The value of combined-modality therapy in elderly patients with stage III nonsmall cell lung cancer

Steven E. Schild, Sumithra J Mandrekar, Aminah Jatoi, William L. McGinnis, Phillip J. Stella, Richard L. Deming, James R. Jett, Yolanda Isabel Garces, Katie L. Allen, Alex Adjei

Research output: Contribution to journalArticle

43 Citations (Scopus)

Abstract

BACKGROUND. The objective of this study was to assess the value of combined-modality therapy in elderly patients by comparing the differences in outcome between patients who received radiotherapy (RT) alone and patients who received RT plus chemotherapy for stage III nonsmall cell lung cancer (NSCLC). METHODS. The North Central Cancer Treatment Group performed 2 recent Phase III trials for stage III NSCLC. The first trial, NCCTG 90-24-51, included 3 arms: once-daily RT (QDRT) alone, twice-daily RT (BIDRT) alone, and concurrent chemotherapy plus BIDRT. The second trial, NCCTG 94-24-52, included 2 arms and compared concurrent chemotherapy with either QDRT or BIDRT. The chemotherapy arms of both trials included etoposide and cisplatin administered concurrently with RT. Only the patients aged >65 years (elderly) who participated in those trials were included in this analysis. RESULTS. Of the 166 elderly patients who were included in this analysis, 37 patients received RT alone, and 129 patients received concurrent chemotherapy plus RT. The median and 5-year survival rates were 10.5 months and 5.4% for the RT alone group compared with 13.7 months and 14.7% for the RT plus chemotherapy group (log-rank P = .05). Patients who received RT plus chemotherapy experienced significantly greater severe toxicity (grade >3) compared with patients who received RT alone (89.9% vs 32.4%; P < 0.01). CONCLUSIONS. Elderly patients who participated in these trials appeared to gain a survival advantage from RT and chemotherapy compared with RT alone. As is the case with younger patients, this benefit came at the cost of additional toxicity.

Original languageEnglish (US)
Pages (from-to)363-368
Number of pages6
JournalCancer
Volume110
Issue number2
DOIs
StatePublished - Jul 15 2007

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Combined Modality Therapy
Non-Small Cell Lung Carcinoma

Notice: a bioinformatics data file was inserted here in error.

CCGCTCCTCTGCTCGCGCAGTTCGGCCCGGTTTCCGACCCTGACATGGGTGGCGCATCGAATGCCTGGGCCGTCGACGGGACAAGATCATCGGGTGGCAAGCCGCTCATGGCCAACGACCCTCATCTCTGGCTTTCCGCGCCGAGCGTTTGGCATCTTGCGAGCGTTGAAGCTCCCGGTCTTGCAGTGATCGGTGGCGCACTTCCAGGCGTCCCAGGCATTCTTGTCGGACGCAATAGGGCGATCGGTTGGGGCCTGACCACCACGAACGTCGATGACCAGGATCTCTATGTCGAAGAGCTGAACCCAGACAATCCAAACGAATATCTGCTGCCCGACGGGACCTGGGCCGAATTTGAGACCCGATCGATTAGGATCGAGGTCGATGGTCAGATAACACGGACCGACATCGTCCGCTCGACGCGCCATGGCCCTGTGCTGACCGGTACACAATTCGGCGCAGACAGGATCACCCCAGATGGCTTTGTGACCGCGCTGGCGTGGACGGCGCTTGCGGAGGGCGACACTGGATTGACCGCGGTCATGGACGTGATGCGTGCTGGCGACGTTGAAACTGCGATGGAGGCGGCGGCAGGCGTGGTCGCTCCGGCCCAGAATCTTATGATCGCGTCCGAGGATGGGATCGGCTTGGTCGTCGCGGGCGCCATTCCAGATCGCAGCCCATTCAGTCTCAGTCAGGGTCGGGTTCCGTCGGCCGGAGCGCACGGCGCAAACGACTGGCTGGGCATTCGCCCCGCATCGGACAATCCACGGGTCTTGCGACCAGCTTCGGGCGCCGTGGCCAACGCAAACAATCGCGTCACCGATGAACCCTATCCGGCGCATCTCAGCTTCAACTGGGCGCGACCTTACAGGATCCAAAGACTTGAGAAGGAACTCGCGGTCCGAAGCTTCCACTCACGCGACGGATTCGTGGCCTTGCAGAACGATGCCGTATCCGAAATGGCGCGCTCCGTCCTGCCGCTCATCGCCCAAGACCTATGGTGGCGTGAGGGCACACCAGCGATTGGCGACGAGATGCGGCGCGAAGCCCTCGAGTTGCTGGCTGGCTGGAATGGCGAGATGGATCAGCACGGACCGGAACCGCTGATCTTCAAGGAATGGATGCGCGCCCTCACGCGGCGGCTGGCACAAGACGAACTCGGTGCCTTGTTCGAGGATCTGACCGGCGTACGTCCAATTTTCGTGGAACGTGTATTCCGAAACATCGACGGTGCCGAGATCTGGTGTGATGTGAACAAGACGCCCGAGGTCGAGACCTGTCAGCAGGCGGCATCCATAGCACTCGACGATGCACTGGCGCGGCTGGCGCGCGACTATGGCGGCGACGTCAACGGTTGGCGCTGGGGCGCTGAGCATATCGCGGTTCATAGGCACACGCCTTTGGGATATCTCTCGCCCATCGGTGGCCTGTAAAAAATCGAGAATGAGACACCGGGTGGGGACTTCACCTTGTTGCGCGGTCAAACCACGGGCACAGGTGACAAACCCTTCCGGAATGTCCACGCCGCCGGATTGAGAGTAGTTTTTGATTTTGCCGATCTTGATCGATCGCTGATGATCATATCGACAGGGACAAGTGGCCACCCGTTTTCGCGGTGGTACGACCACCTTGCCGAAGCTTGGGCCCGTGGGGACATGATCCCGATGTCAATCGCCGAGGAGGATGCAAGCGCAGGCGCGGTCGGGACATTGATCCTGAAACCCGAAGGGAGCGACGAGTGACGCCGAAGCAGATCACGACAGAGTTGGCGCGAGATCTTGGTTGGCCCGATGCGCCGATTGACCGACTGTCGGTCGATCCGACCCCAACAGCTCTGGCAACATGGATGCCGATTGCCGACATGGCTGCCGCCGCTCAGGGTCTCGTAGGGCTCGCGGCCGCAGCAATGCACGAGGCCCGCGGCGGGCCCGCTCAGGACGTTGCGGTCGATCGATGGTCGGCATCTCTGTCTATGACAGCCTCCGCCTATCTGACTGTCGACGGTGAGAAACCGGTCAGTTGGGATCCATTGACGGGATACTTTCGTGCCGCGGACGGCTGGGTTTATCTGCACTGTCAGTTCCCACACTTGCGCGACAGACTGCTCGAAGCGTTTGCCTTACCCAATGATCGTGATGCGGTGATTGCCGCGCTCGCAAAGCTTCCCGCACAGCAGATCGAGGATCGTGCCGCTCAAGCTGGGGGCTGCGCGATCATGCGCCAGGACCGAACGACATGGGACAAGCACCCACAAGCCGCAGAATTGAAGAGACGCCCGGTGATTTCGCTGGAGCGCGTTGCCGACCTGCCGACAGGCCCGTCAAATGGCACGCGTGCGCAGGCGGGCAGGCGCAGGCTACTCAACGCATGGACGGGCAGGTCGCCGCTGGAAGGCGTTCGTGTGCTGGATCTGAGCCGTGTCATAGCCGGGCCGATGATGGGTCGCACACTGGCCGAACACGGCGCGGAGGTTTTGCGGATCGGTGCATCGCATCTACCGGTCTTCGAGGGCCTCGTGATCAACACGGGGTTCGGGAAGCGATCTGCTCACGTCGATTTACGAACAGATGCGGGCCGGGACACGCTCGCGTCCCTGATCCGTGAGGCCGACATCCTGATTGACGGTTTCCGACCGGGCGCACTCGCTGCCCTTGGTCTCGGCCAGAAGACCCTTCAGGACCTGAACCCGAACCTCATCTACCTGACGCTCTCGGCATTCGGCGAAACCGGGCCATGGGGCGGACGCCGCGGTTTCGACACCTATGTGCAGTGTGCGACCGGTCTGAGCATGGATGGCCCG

Radiotherapy
Drug Therapy
Etoposide
Cisplatin

Keywords

  • Cisplatin
  • Concurrent therapy
  • Elderly
  • Etoposide
  • Nonsmall cell lung cancer
  • North Central Cancer Treatment Group
  • Radiation therapy
  • Severe toxicity
  • Stage III

ASJC Scopus subject areas

  • Cancer Research
  • Oncology

Cite this

The value of combined-modality therapy in elderly patients with stage III nonsmall cell lung cancer. / Schild, Steven E.; Mandrekar, Sumithra J; Jatoi, Aminah; McGinnis, William L.; Stella, Phillip J.; Deming, Richard L.; Jett, James R.; Garces, Yolanda Isabel; Allen, Katie L.; Adjei, Alex.

In: Cancer, Vol. 110, No. 2, 15.07.2007, p. 363-368.

Research output: Contribution to journalArticle

Schild, Steven E. ; Mandrekar, Sumithra J ; Jatoi, Aminah ; McGinnis, William L. ; Stella, Phillip J. ; Deming, Richard L. ; Jett, James R. ; Garces, Yolanda Isabel ; Allen, Katie L. ; Adjei, Alex. / The value of combined-modality therapy in elderly patients with stage III nonsmall cell lung cancer. In: Cancer. 2007 ; Vol. 110, No. 2. pp. 363-368.
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abstract = "BACKGROUND. The objective of this study was to assess the value of combined-modality therapy in elderly patients by comparing the differences in outcome between patients who received radiotherapy (RT) alone and patients who received RT plus chemotherapy for stage III nonsmall cell lung cancer (NSCLC). METHODS. The North Central Cancer Treatment Group performed 2 recent Phase III trials for stage III NSCLC. The first trial, NCCTG 90-24-51, included 3 arms: once-daily RT (QDRT) alone, twice-daily RT (BIDRT) alone, and concurrent chemotherapy plus BIDRT. The second trial, NCCTG 94-24-52, included 2 arms and compared concurrent chemotherapy with either QDRT or BIDRT. The chemotherapy arms of both trials included etoposide and cisplatin administered concurrently with RT. Only the patients aged >65 years (elderly) who participated in those trials were included in this analysis. RESULTS. Of the 166 elderly patients who were included in this analysis, 37 patients received RT alone, and 129 patients received concurrent chemotherapy plus RT. The median and 5-year survival rates were 10.5 months and 5.4{\%} for the RT alone group compared with 13.7 months and 14.7{\%} for the RT plus chemotherapy group (log-rank P = .05). Patients who received RT plus chemotherapy experienced significantly greater severe toxicity (grade >3) compared with patients who received RT alone (89.9{\%} vs 32.4{\%}; P < 0.01). CONCLUSIONS. Elderly patients who participated in these trials appeared to gain a survival advantage from RT and chemotherapy compared with RT alone. As is the case with younger patients, this benefit came at the cost of additional toxicity.",